• Although the above listing of leaders has a mix of far-right and far-left populists, their common threat is the politics of extremism. They share comparable traits of mistrusting expert knowledge, stoking suspicion about formal institutions, stirring up their social base of hardcore, die-hard loyalists, cultivating a cult of personality around themselves, and maintaining a self-image as the sole guardians of the interests of the ordinary masses.

Primacy of the economy

  • An oft-observed tendency among the virus-denying leaders is the belief in the primacy of the economy as the be-all and end-all of life which should never get disrupted by “psychosis” about human health or environmental protection. These politicians are short-sighted enough to buy into the false dichotomy between livelihoods and lives, and prioritise the right of the working classes and businesses to work over the right of every citizen to receive healthcare and survive.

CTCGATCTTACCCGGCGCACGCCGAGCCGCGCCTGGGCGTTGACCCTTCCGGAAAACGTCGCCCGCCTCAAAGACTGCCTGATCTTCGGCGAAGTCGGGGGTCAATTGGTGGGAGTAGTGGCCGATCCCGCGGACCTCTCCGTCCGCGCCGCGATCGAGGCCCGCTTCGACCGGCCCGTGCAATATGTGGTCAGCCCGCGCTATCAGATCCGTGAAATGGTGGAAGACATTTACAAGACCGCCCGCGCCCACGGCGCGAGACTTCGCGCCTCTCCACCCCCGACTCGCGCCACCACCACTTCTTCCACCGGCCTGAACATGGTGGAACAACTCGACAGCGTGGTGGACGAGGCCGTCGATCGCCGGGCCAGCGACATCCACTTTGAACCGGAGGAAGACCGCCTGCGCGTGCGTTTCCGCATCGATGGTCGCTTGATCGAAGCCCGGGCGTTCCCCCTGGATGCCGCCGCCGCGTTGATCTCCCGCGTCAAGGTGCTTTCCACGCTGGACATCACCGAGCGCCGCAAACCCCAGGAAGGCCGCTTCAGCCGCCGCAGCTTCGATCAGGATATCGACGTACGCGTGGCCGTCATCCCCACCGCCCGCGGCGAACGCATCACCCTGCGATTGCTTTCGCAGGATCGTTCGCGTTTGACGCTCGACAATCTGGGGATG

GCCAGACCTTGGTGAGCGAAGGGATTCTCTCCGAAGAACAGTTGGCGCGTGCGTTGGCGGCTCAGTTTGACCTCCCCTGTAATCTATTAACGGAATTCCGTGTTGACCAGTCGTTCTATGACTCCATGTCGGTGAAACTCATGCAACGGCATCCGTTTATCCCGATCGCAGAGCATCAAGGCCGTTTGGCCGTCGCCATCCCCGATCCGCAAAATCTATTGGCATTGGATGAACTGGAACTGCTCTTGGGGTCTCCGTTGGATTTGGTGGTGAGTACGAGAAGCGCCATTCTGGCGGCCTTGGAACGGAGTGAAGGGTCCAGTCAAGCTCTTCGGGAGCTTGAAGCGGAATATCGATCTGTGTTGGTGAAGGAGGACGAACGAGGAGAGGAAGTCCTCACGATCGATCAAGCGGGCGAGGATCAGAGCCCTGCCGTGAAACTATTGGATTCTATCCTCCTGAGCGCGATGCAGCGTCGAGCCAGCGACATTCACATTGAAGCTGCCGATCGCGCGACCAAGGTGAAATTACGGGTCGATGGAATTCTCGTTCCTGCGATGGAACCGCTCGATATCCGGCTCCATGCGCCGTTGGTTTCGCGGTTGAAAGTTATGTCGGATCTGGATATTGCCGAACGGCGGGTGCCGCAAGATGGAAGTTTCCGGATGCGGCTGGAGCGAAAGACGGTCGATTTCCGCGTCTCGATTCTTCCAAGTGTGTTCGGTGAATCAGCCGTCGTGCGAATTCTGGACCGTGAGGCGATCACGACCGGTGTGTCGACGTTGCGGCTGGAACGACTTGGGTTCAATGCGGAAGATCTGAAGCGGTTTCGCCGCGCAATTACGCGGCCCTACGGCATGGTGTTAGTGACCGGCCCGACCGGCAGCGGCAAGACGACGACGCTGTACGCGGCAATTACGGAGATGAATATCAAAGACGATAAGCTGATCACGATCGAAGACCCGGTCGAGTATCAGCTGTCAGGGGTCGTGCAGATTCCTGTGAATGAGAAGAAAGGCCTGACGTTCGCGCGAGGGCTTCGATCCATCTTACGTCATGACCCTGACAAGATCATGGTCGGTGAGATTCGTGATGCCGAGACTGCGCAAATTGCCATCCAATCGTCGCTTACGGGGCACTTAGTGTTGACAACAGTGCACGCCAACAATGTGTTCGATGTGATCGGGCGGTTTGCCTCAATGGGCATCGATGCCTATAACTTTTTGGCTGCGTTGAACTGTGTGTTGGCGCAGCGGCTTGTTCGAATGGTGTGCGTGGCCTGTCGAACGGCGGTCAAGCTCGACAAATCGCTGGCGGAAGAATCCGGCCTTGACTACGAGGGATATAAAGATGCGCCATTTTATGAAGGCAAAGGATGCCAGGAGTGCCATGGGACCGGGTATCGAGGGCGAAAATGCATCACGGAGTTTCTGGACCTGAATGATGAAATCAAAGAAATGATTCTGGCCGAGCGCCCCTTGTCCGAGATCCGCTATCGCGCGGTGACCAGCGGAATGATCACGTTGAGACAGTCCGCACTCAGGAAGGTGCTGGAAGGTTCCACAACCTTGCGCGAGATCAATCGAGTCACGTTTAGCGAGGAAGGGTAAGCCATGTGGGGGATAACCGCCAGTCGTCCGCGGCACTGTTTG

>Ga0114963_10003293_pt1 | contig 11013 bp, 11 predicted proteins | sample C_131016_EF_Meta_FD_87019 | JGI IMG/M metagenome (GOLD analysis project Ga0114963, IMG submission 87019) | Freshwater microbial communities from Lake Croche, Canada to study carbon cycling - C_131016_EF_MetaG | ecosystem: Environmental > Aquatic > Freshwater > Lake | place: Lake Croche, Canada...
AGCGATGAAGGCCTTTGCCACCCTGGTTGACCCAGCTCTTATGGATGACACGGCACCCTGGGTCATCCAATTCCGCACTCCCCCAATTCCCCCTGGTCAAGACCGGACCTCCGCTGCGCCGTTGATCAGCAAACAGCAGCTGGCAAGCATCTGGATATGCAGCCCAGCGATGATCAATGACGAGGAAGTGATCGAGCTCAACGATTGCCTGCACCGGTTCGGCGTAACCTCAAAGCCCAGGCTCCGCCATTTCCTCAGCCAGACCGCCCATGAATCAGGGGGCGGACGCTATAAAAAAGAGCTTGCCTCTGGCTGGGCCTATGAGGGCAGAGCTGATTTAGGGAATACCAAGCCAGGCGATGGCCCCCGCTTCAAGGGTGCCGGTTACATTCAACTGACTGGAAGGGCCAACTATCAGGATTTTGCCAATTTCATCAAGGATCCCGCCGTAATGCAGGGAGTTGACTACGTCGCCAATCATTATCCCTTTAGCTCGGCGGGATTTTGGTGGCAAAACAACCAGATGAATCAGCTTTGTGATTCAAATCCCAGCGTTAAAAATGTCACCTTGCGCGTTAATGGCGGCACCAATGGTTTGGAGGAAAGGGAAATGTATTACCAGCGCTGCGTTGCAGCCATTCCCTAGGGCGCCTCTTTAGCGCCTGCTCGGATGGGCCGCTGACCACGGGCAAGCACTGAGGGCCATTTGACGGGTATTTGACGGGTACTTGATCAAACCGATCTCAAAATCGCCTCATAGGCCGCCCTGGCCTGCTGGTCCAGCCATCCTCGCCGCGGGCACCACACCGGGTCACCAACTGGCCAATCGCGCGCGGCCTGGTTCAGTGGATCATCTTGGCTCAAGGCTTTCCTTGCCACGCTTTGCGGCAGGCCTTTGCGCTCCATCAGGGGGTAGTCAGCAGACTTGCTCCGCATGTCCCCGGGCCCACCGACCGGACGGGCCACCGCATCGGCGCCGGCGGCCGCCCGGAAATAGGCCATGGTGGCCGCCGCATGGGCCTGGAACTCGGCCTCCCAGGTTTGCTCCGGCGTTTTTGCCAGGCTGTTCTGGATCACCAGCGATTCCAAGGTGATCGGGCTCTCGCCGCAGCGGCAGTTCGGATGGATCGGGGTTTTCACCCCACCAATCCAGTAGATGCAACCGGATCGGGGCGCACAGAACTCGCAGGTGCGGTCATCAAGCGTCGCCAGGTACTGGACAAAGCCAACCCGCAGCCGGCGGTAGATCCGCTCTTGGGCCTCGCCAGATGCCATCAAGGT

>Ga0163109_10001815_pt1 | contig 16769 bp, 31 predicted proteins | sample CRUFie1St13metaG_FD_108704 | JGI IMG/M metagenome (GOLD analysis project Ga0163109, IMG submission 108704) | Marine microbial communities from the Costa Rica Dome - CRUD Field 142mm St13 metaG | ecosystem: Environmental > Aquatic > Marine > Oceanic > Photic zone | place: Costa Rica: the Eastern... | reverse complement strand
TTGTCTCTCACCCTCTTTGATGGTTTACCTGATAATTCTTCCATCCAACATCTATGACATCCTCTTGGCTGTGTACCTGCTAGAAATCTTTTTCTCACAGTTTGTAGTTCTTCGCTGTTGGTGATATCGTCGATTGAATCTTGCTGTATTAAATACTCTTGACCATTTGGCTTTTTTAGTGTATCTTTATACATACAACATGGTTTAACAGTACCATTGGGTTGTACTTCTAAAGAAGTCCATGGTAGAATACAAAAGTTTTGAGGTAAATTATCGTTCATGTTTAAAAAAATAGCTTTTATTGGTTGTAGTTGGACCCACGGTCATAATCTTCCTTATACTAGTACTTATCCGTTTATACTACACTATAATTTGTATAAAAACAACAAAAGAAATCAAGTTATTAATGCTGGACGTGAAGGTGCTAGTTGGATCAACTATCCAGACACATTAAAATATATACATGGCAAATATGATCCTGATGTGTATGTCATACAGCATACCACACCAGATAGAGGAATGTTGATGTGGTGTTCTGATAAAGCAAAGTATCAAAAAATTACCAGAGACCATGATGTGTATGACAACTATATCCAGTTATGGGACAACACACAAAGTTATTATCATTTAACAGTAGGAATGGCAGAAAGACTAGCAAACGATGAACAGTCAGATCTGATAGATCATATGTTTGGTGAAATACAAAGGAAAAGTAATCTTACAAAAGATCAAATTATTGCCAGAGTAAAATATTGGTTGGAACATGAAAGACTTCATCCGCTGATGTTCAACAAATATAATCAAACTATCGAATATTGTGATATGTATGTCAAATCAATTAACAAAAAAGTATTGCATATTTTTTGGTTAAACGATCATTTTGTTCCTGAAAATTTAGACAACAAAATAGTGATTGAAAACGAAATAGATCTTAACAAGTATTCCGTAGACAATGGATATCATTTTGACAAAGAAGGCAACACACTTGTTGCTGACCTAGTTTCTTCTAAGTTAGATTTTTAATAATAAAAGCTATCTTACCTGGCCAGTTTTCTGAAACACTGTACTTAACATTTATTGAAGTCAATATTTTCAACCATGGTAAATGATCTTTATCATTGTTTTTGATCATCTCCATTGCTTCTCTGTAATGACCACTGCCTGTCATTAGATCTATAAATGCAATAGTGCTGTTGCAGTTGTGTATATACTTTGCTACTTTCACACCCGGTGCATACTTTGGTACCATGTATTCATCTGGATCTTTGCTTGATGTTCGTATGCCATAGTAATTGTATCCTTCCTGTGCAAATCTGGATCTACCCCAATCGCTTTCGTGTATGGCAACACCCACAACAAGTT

• In an abstract sense, the economy or markets shape society and politics, according to these leaders. But as the virus tears into their countries, it is painfully proving the fallacy of their overly materialistic and inhumane world view.
  • The U.S., Brazil and the U.K., to name a few, have been saddled with the proverbial worst of both worlds — mass casualties from the virus and economic depressions not seen in a century. The club of deniers chased narrow, short-term goals of keeping the economy open and ended up with the double whammy of high cases and deaths and no GDP growth to flaunt.
  • Given how obstinate politicians like Mr. Bolsonaro are, they may never learn from their critical mistakes until booted out of power. History will judge them harshly.
  • Sreeram Chaulia is Dean of the Jindal School of International Affairs

5. Virus immunity may disappear within months of recovery: study

In many patients, antibodies do not last more than 90 days

  • Patients who recover from COVID-19 infections may lose their immunity to reinfection within months, according to research released on Monday that experts said could have a “significant” influence on how governments manage the pandemic.
  • In the first study of its kind, a team led by researchers from King’s College London examined the levels of antibodies in more than 90 confirmed virus patients and how they changed over time. Blood tests showed even individuals with only mild COVID-19 symptoms mounted some immune response to the virus.